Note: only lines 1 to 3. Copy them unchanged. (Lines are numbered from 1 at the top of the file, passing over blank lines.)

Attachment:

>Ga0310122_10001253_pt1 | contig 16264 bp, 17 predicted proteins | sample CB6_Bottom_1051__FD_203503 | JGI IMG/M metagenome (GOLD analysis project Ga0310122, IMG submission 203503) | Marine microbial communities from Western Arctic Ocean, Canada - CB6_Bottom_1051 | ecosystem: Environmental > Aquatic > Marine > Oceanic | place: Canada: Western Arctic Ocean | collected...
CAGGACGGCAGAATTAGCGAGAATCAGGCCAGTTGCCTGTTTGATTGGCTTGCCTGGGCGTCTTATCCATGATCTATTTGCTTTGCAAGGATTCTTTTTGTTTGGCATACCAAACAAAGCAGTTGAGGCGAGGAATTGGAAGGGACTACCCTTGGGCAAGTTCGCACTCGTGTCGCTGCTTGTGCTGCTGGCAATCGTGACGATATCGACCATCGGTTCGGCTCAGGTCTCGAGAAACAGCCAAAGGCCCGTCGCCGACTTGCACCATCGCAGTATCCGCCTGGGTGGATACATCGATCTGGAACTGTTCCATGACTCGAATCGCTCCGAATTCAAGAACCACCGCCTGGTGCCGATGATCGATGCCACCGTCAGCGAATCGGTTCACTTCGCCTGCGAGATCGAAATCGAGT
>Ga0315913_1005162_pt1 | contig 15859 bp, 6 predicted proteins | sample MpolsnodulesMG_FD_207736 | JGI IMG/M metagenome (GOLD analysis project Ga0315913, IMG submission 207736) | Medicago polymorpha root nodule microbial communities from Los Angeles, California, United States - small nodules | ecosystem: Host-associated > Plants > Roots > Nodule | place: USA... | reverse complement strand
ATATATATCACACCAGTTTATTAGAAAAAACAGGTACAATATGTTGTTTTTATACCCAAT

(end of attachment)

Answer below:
>Ga0310122_10001253_pt1 | contig 16264 bp, 17 predicted proteins | sample CB6_Bottom_1051__FD_203503 | JGI IMG/M metagenome (GOLD analysis project Ga0310122, IMG submission 203503) | Marine microbial communities from Western Arctic Ocean, Canada - CB6_Bottom_1051 | ecosystem: Environmental > Aquatic > Marine > Oceanic | place: Canada: Western Arctic Ocean | collected...
CAGGACGGCAGAATTAGCGAGAATCAGGCCAGTTGCCTGTTTGATTGGCTTGCCTGGGCGTCTTATCCATGATCTATTTGCTTTGCAAGGATTCTTTTTGTTTGGCATACCAAACAAAGCAGTTGAGGCGAGGAATTGGAAGGGACTACCCTTGGGCAAGTTCGCACTCGTGTCGCTGCTTGTGCTGCTGGCAATCGTGACGATATCGACCATCGGTTCGGCTCAGGTCTCGAGAAACAGCCAAAGGCCCGTCGCCGACTTGCACCATCGCAGTATCCGCCTGGGTGGATACATCGATCTGGAACTGTTCCATGACTCGAATCGCTCCGAATTCAAGAACCACCGCCTGGTGCCGATGATCGATGCCACCGTCAGCGAATCGGTTCACTTCGCCTGCGAGATCGAAATCGAGT
>Ga0315913_1005162_pt1 | contig 15859 bp, 6 predicted proteins | sample MpolsnodulesMG_FD_207736 | JGI IMG/M metagenome (GOLD analysis project Ga0315913, IMG submission 207736) | Medicago polymorpha root nodule microbial communities from Los Angeles, California, United States - small nodules | ecosystem: Host-associated > Plants > Roots > Nodule | place: USA... | reverse complement strand